Credit: Slug Signorino

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If a man has a sex change, can he compete in the Olympics as a woman? —Stephanie Ketchum

In our enlightened age, when science has made it possible to be the sex you feel like rather than the one nature stuck you with, some think it stuffy to insist on doing things the old-fashioned way. Why not let transsexuals compete as the sex they change to? Obvious rejoinder: Because it’s no fair letting a hulking genetic male go up against smaller genetic females just because he now calls herself Kathy. But as always it’s not that simple.

There’s a history of men sneaking into women’s sports. One was German high jumper Hermann Ratjen, who competed in the 1936 Olympics under the name Dora Ratjen, placing fourth. (In a confession two decades later he claimed the Nazis made him do it.) Soviet gold medal-winning sisters Tamara and Irina Press, sometimes called “the Press brothers,” were widely suspected of being males in disguise, as were several other 1960s athletes.

The last straw was North Korea’s Sin Kim Dan, who was riding high in 1964 after breaking the world records for the 400- and 800-meter runs—until her father came forward, recognizing his long-lost son. Determined not to be embarrassed again, the International Association of Athletics Federations (IAAF) required women athletes to submit to a physical exam to prove their femaleness for the 1966 European track and field championships. The exam was a ludicrous procedure that involved parading en masse past three female gynecologists. Nonetheless, Time noted snarkily at the time, the Press sisters and several other female athletes decided to drop out of the competition.

The visual exam gave way to lab testing in time for the 1968 Olympics; DNA testing was introduced for the 1992 Winter Games. Blanket gender testing for the Olympics was abolished in 1999, although testing can still be done in questionable cases. As far as anyone knows, no men have snuck by recently.

But cheaters aren’t our concern here. You were asking about genetically male athletes who believe they are, or ought to be, female.

Genetically anomalous athletes are rare but not unknown. Testing for the 1996 Olympics revealed that 8 of 3,387 female athletes had genetic makeups that by some definitions made them male. Some women athletes have an XY chromosome pair that makes them genetically male but suffer from androgen insensitivity syndrome, meaning their external sex characteristics are for the most part female. Example: champion Spanish hurdler Maria Martinez Patino, who was disqualified from a 1985 competition by genetic tests but eventually reinstated when she protested. One nominally female athletic star apparently was a hermaphrodite. Polish Olympic champion Stanislawa Walasiewicz (known as Stella Walsh in the U.S., where she spent most of her life) won the women’s 100-meter run in the 1932 games and picked up the silver in that event in 1936. In an autopsy following her death in 1980—she was killed by stray gunfire during an attempted robbery—she was found to have sexually ambiguous genitalia resulting from an abnormality known as mosaicism.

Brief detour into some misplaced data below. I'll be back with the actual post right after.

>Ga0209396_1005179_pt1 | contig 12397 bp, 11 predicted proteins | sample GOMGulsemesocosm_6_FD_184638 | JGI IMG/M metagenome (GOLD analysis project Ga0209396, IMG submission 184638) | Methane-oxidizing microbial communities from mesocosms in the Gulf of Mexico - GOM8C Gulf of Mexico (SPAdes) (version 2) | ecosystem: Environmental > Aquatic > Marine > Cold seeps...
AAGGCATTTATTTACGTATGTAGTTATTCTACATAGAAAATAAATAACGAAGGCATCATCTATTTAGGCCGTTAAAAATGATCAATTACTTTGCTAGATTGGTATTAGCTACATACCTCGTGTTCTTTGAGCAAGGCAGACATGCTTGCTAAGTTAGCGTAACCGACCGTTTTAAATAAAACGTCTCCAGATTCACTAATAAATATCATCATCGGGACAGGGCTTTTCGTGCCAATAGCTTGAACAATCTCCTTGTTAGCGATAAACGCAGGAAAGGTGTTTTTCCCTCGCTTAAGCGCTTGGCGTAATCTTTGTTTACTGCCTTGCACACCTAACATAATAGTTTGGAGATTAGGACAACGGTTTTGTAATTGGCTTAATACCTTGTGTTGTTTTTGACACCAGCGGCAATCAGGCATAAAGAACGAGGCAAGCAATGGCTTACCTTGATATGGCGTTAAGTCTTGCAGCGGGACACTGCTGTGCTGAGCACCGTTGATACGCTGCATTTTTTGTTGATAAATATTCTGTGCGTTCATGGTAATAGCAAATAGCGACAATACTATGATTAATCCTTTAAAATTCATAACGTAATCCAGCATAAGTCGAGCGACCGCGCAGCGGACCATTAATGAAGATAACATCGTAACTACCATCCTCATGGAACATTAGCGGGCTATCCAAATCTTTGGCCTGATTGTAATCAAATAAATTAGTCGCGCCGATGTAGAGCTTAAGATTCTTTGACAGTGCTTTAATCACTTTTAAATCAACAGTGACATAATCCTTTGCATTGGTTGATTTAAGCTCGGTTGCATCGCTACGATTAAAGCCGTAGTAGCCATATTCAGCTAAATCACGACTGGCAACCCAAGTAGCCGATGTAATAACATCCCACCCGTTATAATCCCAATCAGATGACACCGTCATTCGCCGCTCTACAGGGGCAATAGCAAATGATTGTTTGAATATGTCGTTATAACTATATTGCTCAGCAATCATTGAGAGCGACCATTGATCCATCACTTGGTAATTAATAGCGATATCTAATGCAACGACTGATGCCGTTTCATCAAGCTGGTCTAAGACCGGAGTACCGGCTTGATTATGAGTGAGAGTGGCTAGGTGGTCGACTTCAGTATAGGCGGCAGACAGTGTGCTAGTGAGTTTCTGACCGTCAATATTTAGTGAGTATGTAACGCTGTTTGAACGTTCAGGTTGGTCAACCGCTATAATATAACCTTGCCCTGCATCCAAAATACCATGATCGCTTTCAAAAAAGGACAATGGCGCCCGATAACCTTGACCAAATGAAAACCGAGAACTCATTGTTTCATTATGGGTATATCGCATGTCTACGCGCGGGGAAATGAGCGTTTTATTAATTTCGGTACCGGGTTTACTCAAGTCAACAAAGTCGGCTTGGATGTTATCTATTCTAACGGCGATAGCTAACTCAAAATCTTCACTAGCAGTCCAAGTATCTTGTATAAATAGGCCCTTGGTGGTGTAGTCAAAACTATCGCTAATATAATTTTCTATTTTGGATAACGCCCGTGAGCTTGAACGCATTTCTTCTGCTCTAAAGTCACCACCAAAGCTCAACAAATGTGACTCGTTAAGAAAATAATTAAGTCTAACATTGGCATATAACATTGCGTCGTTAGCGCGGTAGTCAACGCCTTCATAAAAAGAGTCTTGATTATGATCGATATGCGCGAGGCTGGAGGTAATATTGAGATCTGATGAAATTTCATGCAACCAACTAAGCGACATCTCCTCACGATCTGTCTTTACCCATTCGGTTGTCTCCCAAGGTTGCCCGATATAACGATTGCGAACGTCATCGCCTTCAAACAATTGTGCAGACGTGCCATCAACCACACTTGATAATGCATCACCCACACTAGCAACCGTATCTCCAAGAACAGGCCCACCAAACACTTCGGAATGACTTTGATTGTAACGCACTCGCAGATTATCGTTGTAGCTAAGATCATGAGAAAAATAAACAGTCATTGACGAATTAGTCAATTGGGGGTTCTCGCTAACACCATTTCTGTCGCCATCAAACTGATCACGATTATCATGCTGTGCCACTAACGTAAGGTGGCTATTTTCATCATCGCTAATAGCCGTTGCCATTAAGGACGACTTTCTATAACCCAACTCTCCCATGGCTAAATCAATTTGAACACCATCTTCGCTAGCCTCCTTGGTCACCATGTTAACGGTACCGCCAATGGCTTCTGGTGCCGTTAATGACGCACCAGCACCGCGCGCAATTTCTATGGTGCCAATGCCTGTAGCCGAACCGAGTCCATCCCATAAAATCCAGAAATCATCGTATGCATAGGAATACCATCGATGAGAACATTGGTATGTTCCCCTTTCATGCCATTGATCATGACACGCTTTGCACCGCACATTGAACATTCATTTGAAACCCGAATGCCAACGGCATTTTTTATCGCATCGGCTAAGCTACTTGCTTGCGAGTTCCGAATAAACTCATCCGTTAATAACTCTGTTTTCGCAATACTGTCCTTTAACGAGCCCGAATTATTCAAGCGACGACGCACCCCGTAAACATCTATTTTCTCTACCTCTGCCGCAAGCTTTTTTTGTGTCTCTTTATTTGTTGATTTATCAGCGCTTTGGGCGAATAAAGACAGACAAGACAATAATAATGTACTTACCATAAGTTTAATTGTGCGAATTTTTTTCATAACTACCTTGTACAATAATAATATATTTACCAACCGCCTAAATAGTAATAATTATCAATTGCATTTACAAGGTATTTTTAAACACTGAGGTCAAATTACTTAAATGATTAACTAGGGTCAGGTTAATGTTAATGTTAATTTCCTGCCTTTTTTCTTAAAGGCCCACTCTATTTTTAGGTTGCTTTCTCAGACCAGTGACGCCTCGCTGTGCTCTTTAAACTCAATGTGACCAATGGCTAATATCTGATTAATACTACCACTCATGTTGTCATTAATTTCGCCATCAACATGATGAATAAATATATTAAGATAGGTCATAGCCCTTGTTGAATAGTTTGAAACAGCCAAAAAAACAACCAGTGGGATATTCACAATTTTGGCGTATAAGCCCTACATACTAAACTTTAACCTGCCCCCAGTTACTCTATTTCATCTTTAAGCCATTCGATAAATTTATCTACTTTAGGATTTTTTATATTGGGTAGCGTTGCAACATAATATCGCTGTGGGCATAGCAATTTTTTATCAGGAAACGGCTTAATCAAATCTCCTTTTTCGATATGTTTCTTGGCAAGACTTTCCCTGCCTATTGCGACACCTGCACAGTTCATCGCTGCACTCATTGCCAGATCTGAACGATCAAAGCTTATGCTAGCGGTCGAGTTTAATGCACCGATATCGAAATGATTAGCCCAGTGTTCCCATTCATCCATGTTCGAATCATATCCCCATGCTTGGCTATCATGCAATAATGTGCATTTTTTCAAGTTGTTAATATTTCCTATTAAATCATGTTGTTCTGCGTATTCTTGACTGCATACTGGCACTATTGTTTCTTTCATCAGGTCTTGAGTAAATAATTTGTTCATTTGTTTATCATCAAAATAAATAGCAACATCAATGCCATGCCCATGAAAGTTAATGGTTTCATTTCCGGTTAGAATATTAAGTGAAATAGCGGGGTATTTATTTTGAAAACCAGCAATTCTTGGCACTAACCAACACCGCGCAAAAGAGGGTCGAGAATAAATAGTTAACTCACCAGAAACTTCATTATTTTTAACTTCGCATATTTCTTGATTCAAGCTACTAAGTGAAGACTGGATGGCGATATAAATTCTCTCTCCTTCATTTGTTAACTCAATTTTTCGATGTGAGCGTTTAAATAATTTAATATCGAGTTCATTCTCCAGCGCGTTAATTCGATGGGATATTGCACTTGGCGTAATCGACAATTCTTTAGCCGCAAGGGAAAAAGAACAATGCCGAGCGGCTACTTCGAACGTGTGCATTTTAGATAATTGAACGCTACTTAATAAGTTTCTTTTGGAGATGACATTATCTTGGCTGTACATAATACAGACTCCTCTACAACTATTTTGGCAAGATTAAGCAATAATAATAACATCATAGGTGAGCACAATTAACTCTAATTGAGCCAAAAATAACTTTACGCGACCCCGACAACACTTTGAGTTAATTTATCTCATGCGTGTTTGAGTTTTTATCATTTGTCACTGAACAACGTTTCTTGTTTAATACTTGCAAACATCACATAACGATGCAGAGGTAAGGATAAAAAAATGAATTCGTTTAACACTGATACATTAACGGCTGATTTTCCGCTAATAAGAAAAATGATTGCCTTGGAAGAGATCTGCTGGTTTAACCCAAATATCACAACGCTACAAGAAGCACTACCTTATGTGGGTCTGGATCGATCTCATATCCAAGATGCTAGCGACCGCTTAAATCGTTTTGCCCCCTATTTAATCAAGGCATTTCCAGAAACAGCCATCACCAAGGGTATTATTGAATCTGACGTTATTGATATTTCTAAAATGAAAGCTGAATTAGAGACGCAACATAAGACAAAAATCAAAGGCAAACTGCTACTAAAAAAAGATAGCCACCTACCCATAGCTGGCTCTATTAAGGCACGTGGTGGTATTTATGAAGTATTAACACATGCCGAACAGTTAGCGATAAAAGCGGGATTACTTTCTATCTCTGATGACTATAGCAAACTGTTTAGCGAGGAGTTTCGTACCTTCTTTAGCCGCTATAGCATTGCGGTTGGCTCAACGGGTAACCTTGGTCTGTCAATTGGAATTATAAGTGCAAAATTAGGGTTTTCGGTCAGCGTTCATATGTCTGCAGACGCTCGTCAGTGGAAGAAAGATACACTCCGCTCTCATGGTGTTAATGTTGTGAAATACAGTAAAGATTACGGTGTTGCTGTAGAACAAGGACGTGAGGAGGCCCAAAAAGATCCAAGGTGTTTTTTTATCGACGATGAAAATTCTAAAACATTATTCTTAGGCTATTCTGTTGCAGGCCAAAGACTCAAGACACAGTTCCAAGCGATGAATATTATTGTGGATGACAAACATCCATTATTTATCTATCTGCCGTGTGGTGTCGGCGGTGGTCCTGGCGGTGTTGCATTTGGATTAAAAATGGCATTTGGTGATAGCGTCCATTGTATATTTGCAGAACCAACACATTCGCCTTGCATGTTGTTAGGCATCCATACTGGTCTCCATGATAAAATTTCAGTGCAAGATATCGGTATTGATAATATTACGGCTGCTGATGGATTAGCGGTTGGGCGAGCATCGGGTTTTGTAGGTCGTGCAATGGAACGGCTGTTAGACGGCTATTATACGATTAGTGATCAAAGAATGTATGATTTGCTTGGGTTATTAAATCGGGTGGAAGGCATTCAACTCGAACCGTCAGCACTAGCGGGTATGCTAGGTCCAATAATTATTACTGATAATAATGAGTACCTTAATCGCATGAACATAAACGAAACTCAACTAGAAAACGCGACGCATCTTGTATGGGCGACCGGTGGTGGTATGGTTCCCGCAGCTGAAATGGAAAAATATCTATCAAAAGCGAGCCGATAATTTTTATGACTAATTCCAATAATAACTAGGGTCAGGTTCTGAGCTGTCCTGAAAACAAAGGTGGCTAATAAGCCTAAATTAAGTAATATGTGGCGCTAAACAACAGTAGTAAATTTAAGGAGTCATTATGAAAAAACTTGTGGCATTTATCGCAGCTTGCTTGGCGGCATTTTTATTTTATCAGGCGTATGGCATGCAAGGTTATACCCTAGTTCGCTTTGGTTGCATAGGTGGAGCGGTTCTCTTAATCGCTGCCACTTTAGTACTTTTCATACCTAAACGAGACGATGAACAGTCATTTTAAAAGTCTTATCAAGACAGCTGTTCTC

That brings us to transsexual athletes. Most often they’re normal genetic males who identify as female and want to compete as women. Tennis pro Renee Richards is perhaps the best-known case because of the fuss she made after being barred from the 1976 U.S. Open, eventually resulting in a court decision in her favor.

In 1990 the IAAF became the first major international sports body to recommend transsexuals compete against their new peers. The International Olympic Committee followed, starting with the 2004 Athens games, with some restrictions. Most of these are common sense: Athletes who have sex reassignment surgery before puberty are automatically accepted as their new sex, while those who wait until after puberty must have all surgical changes completed, be legally recognized as their new sex in the country they represent, and have had hormone therapy for an extended period of time. For male-to-female transsexuals, this generally means a minimum of two years after their gonads are removed, presumably long enough to allow any androgen-driven physical advantage to abate.

We haven’t heard the last of the argument. Some wonder how the IOC can crack down on performance-enhancing drugs while allowing “transathletes” to take hormones. The objection is specious, in my opinion; most banned drugs are intended to give you an unfair advantage, while female hormones are meant to make a possible unfair advantage go away. Still, medical advances have given sports officials some tough calls, and not just where gender is concerned. Who can forget South Africa’s Oscar Pistorius, an outstanding runner and a double amputee? The IAAF banned him from competition in 2007 (the ruling was later overturned) because his artificial feet allegedly gave him too much spring.

—Cecil Adams

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